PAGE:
And where we are cautioned, on the mirror principle, to note with Freud et al (and I here cite Wiki speaking against interest):
Psychological projection was conceptualized by Sigmund Freud in the 1900s as a defense mechanism in which a person unconsciously rejects his or her own unacceptable attributes by ascribing them to objects or persons in the outside world.[1] For example, a person who is rude may accuse other people of being rude . . .
.Projection tends to come to the fore in normal people at times of crisis, personal or political,[13] but is more commonly found in the neurotic or psychotic[14]—in personalities functioning at a primitive level as in narcissistic personality disorder or borderline personality disorder.[15]
Carl Jung considered that the unacceptable parts of the personality represented by the Shadow archetype were particularly likely to give rise to projection, both small-scale and on a national/international basis.[16] Marie-Louise Von Franz extended his view of projection, stating that: “… wherever known reality stops, where we touch the unknown, there we project an archetypal image”.[17]
The philosopher Ludwig Feuerbach based his theory of religion in large part upon the idea of projection, that is the idea that an anthropomorphic deity is the outward projection of man’s anxieties and desires . . .
That last part is revealing: Feuerbach (who is where Marx began from, and IIRC is notorious for his you are what you eat materialist view . . . ) has simply swept away the serious reasons for a mature worldview that takes God seriously — and thus rightfully sees him as the Father of compassion and God of all comfort — and instead paints a ridiculous strawman caricature. Which itself invites the counter- analysis that asks, what is he afraid of in his own system that he projects to others. Not, as a mere rhetorical turnabout, but in the context of the well warranted observation that the portrait projected is manifestly a strawman so it invites analysis on mirror psychology grounds.

Now, let us apply to Coyne et al.

1 –> Obviously, they have begun by not doing duty of care to truth or fairness, about the easily discovered Judaeo-Christian theistic roots of modern science, and the historically important and quite legitimate view that echoes Boyle, Kepler, Newton, Pascal, Pasteur, Kelvin and ever so many others down to today:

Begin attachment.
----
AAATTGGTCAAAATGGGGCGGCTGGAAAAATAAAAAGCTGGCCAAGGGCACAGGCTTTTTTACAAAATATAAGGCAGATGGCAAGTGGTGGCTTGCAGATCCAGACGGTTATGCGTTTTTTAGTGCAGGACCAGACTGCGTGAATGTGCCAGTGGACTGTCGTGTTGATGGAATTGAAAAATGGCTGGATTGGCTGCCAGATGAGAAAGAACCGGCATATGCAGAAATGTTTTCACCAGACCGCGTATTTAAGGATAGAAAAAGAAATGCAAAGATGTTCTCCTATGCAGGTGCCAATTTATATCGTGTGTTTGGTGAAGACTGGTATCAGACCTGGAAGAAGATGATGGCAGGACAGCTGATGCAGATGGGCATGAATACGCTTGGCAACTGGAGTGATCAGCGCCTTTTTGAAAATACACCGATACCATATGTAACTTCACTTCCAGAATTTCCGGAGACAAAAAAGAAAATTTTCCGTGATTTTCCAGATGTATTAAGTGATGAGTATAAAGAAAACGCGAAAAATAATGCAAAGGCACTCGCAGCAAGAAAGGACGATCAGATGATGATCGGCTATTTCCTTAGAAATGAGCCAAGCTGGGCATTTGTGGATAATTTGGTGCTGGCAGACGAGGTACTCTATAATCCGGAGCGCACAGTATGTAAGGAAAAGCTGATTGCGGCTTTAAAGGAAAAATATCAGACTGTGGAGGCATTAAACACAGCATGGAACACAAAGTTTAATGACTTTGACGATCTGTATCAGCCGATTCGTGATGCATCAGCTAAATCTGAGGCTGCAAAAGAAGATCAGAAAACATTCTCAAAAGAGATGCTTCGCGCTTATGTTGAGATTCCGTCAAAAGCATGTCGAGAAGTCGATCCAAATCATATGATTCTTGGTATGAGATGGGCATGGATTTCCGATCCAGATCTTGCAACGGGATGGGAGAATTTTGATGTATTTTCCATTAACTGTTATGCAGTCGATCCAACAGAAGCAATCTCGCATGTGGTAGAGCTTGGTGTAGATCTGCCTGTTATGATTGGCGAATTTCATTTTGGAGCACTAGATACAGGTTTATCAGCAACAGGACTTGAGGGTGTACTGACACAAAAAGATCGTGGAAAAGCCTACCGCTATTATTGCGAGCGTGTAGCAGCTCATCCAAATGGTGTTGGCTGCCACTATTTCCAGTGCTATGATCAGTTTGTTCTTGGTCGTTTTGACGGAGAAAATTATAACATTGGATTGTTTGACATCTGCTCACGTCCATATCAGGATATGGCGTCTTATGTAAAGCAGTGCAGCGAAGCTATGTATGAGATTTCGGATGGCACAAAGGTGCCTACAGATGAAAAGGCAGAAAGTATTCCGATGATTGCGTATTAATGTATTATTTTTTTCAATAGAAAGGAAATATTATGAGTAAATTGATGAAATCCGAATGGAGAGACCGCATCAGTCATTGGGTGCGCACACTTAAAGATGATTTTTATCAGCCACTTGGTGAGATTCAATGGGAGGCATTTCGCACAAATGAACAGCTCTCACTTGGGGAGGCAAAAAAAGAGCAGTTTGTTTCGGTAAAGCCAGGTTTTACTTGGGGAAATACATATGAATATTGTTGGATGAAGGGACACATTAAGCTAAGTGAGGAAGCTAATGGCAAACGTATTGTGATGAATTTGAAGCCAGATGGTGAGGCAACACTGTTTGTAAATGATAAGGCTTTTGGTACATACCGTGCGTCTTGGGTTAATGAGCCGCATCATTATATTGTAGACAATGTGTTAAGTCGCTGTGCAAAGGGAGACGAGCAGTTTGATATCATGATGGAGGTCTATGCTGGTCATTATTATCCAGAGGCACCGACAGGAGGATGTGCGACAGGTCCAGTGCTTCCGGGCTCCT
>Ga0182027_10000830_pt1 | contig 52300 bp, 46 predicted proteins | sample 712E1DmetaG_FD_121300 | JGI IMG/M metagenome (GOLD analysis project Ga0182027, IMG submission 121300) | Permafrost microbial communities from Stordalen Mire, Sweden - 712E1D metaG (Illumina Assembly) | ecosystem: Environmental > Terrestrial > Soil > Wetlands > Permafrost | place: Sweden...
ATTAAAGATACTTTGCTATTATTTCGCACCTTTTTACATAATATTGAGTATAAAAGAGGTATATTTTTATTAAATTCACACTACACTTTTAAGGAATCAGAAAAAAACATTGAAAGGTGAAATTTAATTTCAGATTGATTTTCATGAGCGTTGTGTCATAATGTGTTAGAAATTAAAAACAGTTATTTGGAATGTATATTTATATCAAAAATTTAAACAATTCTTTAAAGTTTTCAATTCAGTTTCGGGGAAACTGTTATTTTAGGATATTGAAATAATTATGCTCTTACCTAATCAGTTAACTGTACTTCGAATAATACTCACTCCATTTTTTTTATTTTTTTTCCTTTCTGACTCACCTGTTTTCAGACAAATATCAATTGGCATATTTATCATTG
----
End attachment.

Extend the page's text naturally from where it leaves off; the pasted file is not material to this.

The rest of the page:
in science we seek to think God’s creative and sustaining thoughts after him, serving him and others by exploring our world to more accurately understand it and so be better stewards of it and its resources . . .
2 –> There is nothing illegitimate or unduly threatening in such a view of and approach to science. That is obvious. Indeed, we do the public and especially children a disservice if we leave them with the impression that this view has not been historically important, a source of much good, and continues to be an important view today held by many working scientists, engineers and medical practitioners in all sorts of fields.

3 –> Likewise — as as BA77 hints at just above by citing the US Declaration of Independence of 1776 (which speaks to God no less than four highly significant times, and makes rights endowed by our Creator the pivot of its argument) — it is a manifest distortion of historically anchored truth we know or should know to pretend that faith in God is an inevitable prelude to tyranny. (And yes, we are aware of and address the sad history of the sins of Christendom, cf. here on. The problem is that we are not dealing with balance here, but a persistently repeated one-sided litany designed to stir up fear, suspicion and even hate leading to destructive anger. Instead, let us state the obvious: no influential movement of consequence in history will not have its record of sins as amidst wheat poisonous tares will forever spring up. As humans we are finite, fallible, morally and intellectually struggling, and too often ill-willed and even hypocritical. The moral hazards of being human which we must all struggle with. Hence Jesus’ counsel on planks in one’s own eye: first remove the plank then you can see clearly to help the other with the sawdust in his eye.)

4 –> Just the opposite, when — in Ch 2 sec 5 of his 2nd treatise on civil government — Locke (building on a foundation laid by theologians and Christian thinkers, writers and statesmen during and before the Reformation) set out to ground what would become modern liberty and democracy . . . and not least through that same US DOI of 1776, he cites a comment by “the judicious [Anglican canon Richard] Hooker,” where in his Ecclesiastical Polity that worthy comments on the neighbour love ethical principle that is at the pivot of Biblical morality:
. . . if I cannot but wish to receive good, even as much at every man’s hands, as any man can wish unto his own soul, how should I look to have any part of my desire herein satisfied, unless myself be careful to satisfy the like desire which is undoubtedly in other men . . . my desire, therefore, to be loved of my equals in Nature, as much as possible may be, imposeth upon me a natural duty of bearing to themward fully the like affection. From which relation of equality between ourselves and them that are as ourselves, what several rules and canons natural reason hath drawn for direction of life no man is ignorant . . . [Hooker then continues, citing Aristotle in The Nicomachean Ethics, Bk 8:] as namely, That because we would take no harm, we must therefore do none; That since we would not be in any thing extremely dealt with, we must ourselves avoid all extremity in our dealings; That from all violence and wrong we are utterly to abstain, with such-like . . . ] [Eccl. Polity, preface, Bk I, "ch." 8, p.80.]